Thursday, May 22, 2014

Bourbon Glazed Salmon

A few weeks ago I had the privilege of joining Culinary Institute of America trained personal chef Dante Giannini while he prepared one of his famous "farm to fork" seasonal meals. With a resume that includes kitchen time at Aquagrille and Oceana, its no wonder that as a private chef, Dante specializes in fish. For our meal, he chose salmon for the main course. "Salmon is so underrated," he confided me as he knived portions of the fleshy, red fillet. "People now equate salmon with unoriginality. But there's really nothing better than a salmon done right."

I completely agreed. Sometimes I almost feel a guilt complex for going with salmon at the fish counter—with so many lesser known seafoods, must I choose the safe option, again? Which is inevitably followed by a second hurdle: how to distinguish which varieties are sustainable. So, below I have provided a mini-guide courtesy of Seafood Watch to help you pick your next salmon cut, mindfully ecological and guilt-free. Then, you can make this wonderful Bourbon Glazed Salmon.

In general, wild salmon from Alaska is your best bet. With strict monitoring of both the fish populations and the fishery, most wild-caught Alaskan salmon is certified sustainable to the standard of the Marine Stewardship Council (MSC). Market names include chinook, coho, chum, keta, king, pink, red, silver, & sockeye salmon. Other “best choice” selections are Washington sockeye salmon and farmed U.S. coho salmon. Good alternatives include wild-caught salmon from British Columbia, California, Oregon, and Washington. To avoid: salmon farmed in open net pens. Hailing from Chile, Scotland, and Norway, this farming method allows waste from the fish to pass freely into the surrounding habitat, polluting the wild environment and potentially spreading diseases and parasites.

Once you've selected your sustainable salmon, get excited! Because this recipe rocks. It combines the classic ingredients of an Asian teriyaki (soy sauce, ginger, sesame seeds) with the oaky, caramel goodness of one of my favorite spirits, bourbon. The sauce is super light—notice there is no oil at all—but glazes expertly atop the salmon steak, leaving a delicate, golden coat of flavor permeating the tender, pink fish.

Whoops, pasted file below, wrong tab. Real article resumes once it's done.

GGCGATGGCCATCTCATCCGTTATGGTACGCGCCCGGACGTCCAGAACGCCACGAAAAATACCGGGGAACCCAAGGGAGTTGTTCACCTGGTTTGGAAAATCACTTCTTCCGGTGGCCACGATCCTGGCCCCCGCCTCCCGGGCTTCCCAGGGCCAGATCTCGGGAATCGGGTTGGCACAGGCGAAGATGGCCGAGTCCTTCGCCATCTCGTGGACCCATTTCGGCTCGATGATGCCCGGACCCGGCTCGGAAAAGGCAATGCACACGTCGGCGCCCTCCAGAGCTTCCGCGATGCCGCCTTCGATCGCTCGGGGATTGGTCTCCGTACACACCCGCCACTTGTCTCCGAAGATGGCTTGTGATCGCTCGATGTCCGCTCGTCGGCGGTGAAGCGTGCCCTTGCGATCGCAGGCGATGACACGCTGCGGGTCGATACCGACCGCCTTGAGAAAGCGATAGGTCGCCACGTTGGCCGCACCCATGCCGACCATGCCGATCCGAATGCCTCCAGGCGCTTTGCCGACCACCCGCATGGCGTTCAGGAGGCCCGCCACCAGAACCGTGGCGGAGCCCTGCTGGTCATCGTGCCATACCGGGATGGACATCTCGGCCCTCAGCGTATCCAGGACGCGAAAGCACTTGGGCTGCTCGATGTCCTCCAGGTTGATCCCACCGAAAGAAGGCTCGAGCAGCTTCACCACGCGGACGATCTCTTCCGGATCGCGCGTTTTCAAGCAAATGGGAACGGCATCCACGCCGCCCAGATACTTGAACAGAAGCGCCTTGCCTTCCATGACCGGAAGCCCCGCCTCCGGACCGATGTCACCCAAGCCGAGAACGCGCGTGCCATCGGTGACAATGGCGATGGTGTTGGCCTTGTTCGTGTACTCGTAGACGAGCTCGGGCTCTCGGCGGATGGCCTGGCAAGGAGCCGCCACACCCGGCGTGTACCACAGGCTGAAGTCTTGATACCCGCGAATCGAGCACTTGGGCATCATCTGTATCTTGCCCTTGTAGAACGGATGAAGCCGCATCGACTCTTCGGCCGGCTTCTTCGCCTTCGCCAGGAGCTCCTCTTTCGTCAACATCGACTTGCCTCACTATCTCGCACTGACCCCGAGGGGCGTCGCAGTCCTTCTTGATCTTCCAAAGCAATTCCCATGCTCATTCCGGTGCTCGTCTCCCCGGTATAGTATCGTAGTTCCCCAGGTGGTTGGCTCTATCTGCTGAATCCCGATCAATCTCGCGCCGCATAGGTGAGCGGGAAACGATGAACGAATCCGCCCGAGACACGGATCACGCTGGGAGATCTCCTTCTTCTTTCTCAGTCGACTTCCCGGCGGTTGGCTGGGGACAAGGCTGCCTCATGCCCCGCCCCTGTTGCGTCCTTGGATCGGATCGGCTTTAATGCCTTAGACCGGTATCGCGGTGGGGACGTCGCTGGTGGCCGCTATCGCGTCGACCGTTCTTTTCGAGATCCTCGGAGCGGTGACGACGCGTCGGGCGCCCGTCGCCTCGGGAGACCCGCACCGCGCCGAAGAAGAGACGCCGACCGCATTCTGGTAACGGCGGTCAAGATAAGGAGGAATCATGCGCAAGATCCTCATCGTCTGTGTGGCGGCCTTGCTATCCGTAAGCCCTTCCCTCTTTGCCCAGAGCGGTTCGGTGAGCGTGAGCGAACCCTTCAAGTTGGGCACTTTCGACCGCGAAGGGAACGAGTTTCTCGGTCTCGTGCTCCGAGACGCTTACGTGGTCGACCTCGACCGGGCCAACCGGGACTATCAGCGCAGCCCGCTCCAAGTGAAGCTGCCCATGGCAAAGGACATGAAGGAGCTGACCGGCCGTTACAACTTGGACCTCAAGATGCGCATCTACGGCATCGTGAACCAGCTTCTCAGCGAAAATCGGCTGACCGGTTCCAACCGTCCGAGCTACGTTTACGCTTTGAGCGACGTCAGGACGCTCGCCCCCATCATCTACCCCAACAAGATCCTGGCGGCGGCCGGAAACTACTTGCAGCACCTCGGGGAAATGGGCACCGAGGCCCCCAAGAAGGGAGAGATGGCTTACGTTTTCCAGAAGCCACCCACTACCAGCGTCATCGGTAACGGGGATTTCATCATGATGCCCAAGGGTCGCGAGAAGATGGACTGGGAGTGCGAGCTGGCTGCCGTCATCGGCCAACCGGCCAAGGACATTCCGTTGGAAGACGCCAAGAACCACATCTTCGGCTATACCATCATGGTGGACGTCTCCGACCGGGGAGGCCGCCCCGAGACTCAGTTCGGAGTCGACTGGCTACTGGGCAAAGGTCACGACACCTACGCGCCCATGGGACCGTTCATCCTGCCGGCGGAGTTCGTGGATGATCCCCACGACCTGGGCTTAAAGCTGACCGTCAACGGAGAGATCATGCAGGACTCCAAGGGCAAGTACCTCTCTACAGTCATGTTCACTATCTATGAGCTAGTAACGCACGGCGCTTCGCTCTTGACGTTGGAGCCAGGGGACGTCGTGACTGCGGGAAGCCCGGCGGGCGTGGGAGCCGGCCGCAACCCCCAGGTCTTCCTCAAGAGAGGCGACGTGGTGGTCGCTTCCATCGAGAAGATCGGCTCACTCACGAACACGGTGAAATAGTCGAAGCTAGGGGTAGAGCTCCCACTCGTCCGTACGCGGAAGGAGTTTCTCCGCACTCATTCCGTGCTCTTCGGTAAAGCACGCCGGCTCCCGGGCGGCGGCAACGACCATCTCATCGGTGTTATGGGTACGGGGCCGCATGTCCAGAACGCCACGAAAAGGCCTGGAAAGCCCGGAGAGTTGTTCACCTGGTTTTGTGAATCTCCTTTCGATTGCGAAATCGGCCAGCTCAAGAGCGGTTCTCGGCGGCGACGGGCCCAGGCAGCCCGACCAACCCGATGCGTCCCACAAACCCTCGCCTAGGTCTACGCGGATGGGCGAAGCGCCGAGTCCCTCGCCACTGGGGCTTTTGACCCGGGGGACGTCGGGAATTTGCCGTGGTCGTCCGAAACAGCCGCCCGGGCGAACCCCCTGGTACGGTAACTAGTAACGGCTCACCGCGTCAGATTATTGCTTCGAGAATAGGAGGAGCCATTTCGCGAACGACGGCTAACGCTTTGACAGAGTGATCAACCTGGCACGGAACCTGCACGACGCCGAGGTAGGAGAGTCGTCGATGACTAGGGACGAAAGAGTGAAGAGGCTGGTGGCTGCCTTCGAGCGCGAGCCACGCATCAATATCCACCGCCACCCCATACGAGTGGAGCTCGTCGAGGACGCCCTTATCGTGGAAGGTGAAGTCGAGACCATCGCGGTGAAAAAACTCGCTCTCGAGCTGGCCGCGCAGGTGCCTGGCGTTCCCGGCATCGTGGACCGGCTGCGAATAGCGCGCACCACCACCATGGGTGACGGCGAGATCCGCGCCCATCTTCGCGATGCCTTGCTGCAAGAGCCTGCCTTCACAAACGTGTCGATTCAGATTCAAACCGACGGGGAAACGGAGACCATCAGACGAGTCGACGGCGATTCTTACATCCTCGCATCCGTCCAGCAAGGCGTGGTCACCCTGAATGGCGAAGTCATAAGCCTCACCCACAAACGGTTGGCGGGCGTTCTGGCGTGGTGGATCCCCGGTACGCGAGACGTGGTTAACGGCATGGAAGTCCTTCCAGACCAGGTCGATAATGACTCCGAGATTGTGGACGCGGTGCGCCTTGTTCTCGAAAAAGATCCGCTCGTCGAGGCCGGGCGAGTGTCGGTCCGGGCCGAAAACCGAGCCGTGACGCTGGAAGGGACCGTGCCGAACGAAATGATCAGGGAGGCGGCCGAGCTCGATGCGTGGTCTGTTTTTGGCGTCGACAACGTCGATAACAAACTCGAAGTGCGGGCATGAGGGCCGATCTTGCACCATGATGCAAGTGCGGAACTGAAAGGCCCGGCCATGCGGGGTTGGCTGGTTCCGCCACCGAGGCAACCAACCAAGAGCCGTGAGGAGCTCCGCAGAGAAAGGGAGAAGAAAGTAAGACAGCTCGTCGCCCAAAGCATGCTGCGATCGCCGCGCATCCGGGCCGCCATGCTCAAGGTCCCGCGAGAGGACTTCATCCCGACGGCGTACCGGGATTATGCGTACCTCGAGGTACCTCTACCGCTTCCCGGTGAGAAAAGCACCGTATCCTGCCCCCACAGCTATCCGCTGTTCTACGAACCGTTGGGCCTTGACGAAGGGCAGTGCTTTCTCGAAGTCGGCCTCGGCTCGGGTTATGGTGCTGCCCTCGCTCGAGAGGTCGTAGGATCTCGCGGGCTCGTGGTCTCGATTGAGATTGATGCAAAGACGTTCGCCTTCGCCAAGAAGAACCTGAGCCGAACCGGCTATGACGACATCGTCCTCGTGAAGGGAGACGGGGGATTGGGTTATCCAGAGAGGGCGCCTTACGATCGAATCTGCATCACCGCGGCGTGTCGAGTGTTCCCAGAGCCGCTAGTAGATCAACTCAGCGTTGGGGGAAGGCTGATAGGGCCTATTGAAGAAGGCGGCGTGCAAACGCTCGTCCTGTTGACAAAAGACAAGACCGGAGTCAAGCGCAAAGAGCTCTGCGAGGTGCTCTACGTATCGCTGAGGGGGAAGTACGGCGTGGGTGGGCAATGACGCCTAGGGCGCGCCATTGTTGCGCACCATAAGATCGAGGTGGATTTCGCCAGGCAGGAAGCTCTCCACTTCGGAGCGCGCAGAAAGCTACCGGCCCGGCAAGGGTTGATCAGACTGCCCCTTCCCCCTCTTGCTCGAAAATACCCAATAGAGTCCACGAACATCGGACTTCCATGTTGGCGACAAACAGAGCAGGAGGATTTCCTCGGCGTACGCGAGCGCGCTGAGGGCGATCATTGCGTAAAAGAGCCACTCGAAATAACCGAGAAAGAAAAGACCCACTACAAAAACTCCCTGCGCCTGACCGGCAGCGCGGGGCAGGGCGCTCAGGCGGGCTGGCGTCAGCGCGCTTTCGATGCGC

Obviously, the more the fish marinates the more saturated it becomes with the bourbon glaze, so the earlier you can start this step the better. However, the flavors are bold enough that even a cursory soak will highlight the robust flavors: spicy ginger, biting bourbon, tangy lime. With summer's official kick-off coming up this Memorial Day weekend, feel free to try this guy on the grill too.

Bourbon Glazed Salmon
Serves 4

3 tablespoons brown sugar
3 tablespoons bourbon
2 tablespoons low-sodium soy sauce
1 tablespoon grated peeled fresh ginger
1 tablespoon fresh lime juice
3 garlic cloves, minced
1/4 teaspoon freshly ground black pepper
4 (6-ounce) skinless salmon fillets
Cooking spray
1/4 cup thinly sliced scallions

1 tablespoon sesame seeds, toasted

1. Combine first 7 ingredients in a large zip-lock plastic bag. Add fish to bag; seal. Marinate in refrigerator 1 1/2 hours, turning occasionally.

2. Heat a large nonstick skillet over medium-high heat. Coat pan with cooking spray. Add fish and marinade to the pan; cook for 4 minutes on each side or until fish flakes easily when tested with a fork. (Alternatively, bake in the oven at 425 degrees Fahrenheit for 20-25 minutes until the same flaky consistency is reached.)

3.  Remove fillets from pan (do not discard marinade), and place each one on its own plate. Drizzle each serving with 2 teaspoons of sauce from the pan. Sprinkle with 1 tablespoon scallions and 3/4 teaspoon sesame seeds.

Friday, May 2, 2014

Pasta with Lamb Sausage, Broccoli Rabe and Beans

For the past month, I have embarked on my weekly visit to the Union Square Greenmarket with crossed fingers in high hopes that spring's signature vegetables will make their season debut. Unfortunately, this hope remains wishful thinking: while flowers and herbs are generously displayed in colorful abundance, the vegetable crop remains winter-blue dismal: root vegetables, onions, apples. Calling all local asparagus and spring peas: where art thou?